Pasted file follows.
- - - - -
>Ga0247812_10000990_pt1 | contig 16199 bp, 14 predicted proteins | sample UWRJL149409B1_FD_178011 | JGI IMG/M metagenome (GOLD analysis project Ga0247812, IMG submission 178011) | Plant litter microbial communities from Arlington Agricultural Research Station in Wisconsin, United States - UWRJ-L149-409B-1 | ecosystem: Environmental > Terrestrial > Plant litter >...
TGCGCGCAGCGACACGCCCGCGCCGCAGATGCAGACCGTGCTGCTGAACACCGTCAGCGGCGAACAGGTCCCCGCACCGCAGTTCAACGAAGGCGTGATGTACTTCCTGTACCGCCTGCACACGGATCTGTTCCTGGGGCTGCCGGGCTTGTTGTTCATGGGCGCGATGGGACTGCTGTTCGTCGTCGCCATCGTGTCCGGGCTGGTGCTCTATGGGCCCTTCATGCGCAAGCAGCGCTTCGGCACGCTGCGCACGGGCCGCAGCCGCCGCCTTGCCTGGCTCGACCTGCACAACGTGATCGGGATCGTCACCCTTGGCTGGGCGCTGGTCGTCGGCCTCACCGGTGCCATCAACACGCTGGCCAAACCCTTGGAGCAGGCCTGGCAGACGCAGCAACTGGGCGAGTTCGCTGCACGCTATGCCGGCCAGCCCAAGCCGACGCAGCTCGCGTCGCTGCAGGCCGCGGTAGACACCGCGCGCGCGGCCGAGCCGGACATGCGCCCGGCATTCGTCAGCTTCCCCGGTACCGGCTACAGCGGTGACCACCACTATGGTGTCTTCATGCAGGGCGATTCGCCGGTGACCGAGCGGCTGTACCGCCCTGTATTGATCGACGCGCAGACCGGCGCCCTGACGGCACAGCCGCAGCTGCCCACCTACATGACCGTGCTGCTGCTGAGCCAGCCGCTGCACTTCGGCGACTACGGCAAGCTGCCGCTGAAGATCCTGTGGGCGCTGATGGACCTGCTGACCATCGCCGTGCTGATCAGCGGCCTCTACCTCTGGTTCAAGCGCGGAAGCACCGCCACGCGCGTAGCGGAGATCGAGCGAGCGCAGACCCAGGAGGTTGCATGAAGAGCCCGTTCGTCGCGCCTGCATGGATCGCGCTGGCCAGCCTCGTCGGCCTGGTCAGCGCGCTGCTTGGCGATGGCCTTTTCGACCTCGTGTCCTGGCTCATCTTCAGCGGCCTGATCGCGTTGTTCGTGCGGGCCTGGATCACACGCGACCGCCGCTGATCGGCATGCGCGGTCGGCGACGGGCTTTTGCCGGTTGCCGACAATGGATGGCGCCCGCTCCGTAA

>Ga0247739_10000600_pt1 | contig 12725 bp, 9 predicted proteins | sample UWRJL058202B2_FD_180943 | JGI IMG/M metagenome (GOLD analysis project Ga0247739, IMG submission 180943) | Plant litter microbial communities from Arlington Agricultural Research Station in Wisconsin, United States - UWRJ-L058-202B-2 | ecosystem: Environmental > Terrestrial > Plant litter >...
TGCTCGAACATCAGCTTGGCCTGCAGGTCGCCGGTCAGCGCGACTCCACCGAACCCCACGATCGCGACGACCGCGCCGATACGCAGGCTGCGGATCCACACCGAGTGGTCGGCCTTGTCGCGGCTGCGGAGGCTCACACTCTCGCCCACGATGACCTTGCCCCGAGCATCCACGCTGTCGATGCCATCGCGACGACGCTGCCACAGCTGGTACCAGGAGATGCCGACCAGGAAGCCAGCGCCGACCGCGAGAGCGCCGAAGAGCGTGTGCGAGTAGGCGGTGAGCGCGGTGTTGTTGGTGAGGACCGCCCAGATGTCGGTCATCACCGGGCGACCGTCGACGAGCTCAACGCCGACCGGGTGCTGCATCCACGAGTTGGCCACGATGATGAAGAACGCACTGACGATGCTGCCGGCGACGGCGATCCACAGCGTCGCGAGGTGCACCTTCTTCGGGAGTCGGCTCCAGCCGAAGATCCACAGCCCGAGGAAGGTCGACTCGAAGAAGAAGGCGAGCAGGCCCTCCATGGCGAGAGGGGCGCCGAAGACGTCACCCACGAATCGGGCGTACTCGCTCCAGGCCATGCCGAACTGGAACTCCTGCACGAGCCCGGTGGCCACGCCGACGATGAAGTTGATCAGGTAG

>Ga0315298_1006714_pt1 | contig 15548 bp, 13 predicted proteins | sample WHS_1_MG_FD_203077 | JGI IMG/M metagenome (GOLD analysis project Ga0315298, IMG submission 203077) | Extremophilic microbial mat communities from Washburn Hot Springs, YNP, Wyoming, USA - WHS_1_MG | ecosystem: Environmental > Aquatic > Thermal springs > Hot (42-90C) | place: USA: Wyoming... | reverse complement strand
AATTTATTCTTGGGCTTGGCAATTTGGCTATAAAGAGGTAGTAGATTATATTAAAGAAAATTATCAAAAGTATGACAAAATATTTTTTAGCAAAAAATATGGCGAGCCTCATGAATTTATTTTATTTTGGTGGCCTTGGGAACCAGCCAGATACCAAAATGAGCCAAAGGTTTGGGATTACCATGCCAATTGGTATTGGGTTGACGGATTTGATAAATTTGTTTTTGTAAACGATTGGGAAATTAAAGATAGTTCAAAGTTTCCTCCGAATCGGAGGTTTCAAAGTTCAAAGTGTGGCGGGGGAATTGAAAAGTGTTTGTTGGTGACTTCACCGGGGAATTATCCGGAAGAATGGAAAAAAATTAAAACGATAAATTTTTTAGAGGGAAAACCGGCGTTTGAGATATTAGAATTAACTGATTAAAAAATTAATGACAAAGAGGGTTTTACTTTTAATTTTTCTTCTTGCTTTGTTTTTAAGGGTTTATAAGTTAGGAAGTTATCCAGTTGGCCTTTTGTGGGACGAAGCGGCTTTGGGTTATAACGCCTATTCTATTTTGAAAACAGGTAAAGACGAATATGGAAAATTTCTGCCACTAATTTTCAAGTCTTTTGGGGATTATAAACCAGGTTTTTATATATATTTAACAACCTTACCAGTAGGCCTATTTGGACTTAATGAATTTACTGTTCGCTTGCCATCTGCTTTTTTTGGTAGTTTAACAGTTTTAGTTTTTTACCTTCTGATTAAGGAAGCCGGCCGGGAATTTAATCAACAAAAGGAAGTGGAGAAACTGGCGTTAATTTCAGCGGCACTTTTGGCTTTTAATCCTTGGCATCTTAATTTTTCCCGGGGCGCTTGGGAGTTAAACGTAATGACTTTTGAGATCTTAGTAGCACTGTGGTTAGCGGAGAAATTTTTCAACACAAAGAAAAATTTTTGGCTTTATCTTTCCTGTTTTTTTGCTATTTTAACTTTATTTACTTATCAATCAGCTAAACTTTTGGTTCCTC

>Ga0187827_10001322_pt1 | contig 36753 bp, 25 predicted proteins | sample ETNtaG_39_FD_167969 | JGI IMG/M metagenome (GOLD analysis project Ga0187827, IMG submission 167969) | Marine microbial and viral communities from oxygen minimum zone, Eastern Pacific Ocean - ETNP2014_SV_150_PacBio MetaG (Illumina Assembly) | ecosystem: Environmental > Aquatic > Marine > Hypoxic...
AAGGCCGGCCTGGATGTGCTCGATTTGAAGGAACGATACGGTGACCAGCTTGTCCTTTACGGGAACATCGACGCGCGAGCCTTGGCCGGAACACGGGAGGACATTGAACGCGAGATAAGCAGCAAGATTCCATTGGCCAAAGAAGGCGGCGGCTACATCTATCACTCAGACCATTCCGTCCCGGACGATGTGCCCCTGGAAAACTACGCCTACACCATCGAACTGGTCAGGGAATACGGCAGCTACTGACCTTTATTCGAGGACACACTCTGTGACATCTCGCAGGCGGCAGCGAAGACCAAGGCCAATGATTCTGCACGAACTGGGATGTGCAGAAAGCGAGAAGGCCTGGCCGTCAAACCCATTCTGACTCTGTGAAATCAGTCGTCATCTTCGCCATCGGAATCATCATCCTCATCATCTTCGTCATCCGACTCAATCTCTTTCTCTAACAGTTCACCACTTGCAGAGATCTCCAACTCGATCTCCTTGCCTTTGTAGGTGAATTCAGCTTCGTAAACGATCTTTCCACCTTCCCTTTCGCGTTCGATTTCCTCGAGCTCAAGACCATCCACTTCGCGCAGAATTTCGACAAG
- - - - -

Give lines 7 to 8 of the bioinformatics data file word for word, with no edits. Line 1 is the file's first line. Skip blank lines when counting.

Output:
>Ga0187827_10001322_pt1 | contig 36753 bp, 25 predicted proteins | sample ETNtaG_39_FD_167969 | JGI IMG/M metagenome (GOLD analysis project Ga0187827, IMG submission 167969) | Marine microbial and viral communities from oxygen minimum zone, Eastern Pacific Ocean - ETNP2014_SV_150_PacBio MetaG (Illumina Assembly) | ecosystem: Environmental > Aquatic > Marine > Hypoxic...
AAGGCCGGCCTGGATGTGCTCGATTTGAAGGAACGATACGGTGACCAGCTTGTCCTTTACGGGAACATCGACGCGCGAGCCTTGGCCGGAACACGGGAGGACATTGAACGCGAGATAAGCAGCAAGATTCCATTGGCCAAAGAAGGCGGCGGCTACATCTATCACTCAGACCATTCCGTCCCGGACGATGTGCCCCTGGAAAACTACGCCTACACCATCGAACTGGTCAGGGAATACGGCAGCTACTGACCTTTATTCGAGGACACACTCTGTGACATCTCGCAGGCGGCAGCGAAGACCAAGGCCAATGATTCTGCACGAACTGGGATGTGCAGAAAGCGAGAAGGCCTGGCCGTCAAACCCATTCTGACTCTGTGAAATCAGTCGTCATCTTCGCCATCGGAATCATCATCCTCATCATCTTCGTCATCCGACTCAATCTCTTTCTCTAACAGTTCACCACTTGCAGAGATCTCCAACTCGATCTCCTTGCCTTTGTAGGTGAATTCAGCTTCGTAAACGATCTTTCCACCTTCCCTTTCGCGTTCGATTTCCTCGAGCTCAAGACCATCCACTTCGCGCAGAATTTCGACAAG